Microsoft Access is a powerful database management tool, but many users have a difficult time trying to make the most out of it. Often, people are discouraged by the learning curve and just give up, denying themselves the opportunity not just to boost their productivity, but also to expand their management-oriented skill set.

Fortunately, there’s no reason why you should be helplessly fumbling with the software’s features at the start. If you’re willing to spend time and effort learning how to use the software, you can hit the ground running by keeping these handy tips in mind.


Take a Training Course

Learning more about Microsoft Access can take some time. If you don’t know where to begin, consider taking a beginners Microsoft Access course. This is especially important if you are pressed for time, like if you need to organize data for an upcoming review.

Remember, time spent figuring out the software isn’t time being productive. Training courses are designed to start off as beginner-friendly, helping you familiarize with database concepts and to explore the features of the program.However, you can take more advanced courses for more complex uses of the software later on, be it for building intricate databases, managing dense bodies of data, or querying Access databases.

Access Has Quick Access

Access has the quick access toolbar like any other Microsoft Office programs. This toolbar, located at the top of the window, can be customized with different commands. The more you work with MS Access, the more you will notice that you’re using some commands more often than others. Put those commands on the quick access toolbar to save time and a few extra clicks when you’re working.

Keep the Ribbon Hidden

The ribbon gives you quick and easy access to lots of features initially. However, over time you will find out that it actually takes up a lot of window space and limits your work area.

If you don’t need the ribbon, there’s no reason it should put up with the visual clutter. Double-click on any of the tabs in the ribbon to hide those icons. You can always click on the tabs again to get a brief glimpse of the icons anytime.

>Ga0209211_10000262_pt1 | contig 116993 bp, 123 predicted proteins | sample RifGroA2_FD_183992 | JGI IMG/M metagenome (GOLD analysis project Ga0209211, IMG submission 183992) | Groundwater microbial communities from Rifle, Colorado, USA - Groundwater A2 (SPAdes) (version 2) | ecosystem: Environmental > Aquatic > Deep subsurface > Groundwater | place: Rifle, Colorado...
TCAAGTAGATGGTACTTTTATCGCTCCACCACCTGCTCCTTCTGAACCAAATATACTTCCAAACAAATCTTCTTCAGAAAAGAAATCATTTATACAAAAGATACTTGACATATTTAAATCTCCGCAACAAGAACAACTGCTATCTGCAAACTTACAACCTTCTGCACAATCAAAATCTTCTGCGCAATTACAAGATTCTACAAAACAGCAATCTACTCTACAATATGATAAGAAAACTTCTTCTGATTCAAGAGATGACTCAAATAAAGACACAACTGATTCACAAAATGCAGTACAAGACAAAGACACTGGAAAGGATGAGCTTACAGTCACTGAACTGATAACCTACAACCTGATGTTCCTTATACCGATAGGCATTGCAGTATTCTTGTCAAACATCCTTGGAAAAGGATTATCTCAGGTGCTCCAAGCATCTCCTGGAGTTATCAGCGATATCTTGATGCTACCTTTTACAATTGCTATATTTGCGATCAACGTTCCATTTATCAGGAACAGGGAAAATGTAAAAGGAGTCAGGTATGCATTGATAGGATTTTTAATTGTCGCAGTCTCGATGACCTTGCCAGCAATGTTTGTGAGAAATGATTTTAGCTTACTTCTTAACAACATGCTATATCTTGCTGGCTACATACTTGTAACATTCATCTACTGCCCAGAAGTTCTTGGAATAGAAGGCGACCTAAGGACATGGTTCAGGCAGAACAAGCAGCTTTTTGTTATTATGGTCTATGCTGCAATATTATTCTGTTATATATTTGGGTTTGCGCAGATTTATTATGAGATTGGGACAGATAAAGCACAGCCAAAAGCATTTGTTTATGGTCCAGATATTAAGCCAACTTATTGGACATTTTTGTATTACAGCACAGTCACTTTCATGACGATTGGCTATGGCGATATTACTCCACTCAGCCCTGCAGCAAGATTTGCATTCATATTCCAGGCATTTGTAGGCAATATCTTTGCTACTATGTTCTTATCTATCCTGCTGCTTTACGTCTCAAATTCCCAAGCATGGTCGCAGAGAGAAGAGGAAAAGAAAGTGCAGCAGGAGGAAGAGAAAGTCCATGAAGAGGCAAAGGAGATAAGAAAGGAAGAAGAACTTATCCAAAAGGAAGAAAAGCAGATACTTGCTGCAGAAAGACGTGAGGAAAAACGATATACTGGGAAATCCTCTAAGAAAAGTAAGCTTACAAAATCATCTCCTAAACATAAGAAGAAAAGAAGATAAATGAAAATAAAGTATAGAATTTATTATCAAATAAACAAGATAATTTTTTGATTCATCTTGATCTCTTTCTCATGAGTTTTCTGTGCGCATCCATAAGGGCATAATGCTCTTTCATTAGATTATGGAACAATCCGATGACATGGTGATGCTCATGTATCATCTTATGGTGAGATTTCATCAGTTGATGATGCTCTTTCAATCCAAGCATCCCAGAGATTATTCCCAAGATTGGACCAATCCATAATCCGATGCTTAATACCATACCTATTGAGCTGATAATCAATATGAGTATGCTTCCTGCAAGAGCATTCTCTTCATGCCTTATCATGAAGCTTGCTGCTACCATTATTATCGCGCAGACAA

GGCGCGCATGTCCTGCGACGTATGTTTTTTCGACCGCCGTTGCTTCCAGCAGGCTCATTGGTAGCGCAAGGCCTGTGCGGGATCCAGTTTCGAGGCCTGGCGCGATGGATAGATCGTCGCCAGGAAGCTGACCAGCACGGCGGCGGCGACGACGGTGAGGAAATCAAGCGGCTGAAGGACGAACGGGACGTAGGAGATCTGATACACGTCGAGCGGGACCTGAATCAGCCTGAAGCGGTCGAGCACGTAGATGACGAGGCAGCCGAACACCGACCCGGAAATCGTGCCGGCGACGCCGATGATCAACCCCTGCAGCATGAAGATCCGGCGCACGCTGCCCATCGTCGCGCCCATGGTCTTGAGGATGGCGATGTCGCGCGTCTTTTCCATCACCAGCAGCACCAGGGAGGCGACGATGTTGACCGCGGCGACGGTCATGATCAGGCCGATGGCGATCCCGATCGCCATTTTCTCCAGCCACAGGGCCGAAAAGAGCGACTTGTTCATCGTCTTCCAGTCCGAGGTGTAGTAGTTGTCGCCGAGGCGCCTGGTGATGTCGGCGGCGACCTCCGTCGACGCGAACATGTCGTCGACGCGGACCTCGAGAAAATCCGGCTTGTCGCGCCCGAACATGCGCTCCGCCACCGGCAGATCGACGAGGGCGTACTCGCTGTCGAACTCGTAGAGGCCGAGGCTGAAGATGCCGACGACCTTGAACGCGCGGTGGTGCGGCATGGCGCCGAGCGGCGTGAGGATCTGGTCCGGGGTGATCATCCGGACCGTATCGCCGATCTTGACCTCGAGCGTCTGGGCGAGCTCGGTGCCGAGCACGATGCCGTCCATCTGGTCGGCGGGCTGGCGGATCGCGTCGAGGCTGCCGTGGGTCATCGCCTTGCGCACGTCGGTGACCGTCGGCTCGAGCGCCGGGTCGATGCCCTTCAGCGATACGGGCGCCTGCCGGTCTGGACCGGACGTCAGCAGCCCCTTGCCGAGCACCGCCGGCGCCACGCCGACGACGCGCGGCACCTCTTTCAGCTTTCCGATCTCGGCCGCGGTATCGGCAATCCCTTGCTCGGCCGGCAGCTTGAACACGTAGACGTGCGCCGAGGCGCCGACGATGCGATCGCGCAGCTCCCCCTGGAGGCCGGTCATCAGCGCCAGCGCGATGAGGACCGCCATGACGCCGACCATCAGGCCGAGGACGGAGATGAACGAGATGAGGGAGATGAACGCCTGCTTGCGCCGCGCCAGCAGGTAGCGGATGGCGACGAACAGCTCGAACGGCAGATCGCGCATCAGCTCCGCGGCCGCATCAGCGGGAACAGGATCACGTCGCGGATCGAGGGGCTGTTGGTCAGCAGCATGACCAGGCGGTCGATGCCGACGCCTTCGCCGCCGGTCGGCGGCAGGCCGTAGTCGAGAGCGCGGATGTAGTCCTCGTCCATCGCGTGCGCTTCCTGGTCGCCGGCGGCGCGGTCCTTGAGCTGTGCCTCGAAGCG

Right Click is Like Magic

Another way to quickly access features that were previously shown in the ribbon is by right clicking anywhere in the workspace area. This may not seem like much, but if you get used to it early on, you’ll be able to work faster.

Know Your Tabs

Microsoft Access features multiple tabs, but the three most important ones when starting out are the Home, Create, and Design Tabs. The Home tab lets you edit format or sort datasheets, the Create tab allows you to make tables, forms, and most of the “objects” necessary for the project, and the Design Tab lets you modify these objects.

Use Navigation Forms

The newer versions of Microsoft Access allow you to create and use navigation forms that can help users locate high-priority tasks. Older versions have a similar version known as switchboards, but navigation forms are considered more intuitive.

Enable Macros

Every now and then, you’ll end up having to click through security warning messages. This can be very annoying when you’re still trying to figure out the software, and it can even throw you off your concentration. If you want, you can set your macro settings to “enable all macros,” and you won’t have to worry about annoying security warnings again.

Get to Know Query IntelliSense

IntelliSense refers to a list of features designed to help you more about the code you’re currently using,in addition to allowing you to add calls to properties using only a few keywords. The newer versions of Access features IntelliSense and can be seen in the Criteria Row and the Update To row. Familiarizing yourself with IntelliSense allows you to sort tables and columns faster, speeding up your work.

Getting past that learning curve is probably the most difficult part of getting used to Microsoft Access, but starting your learning experience the right way with these tips should have you making presentations like a bona fide database management expert.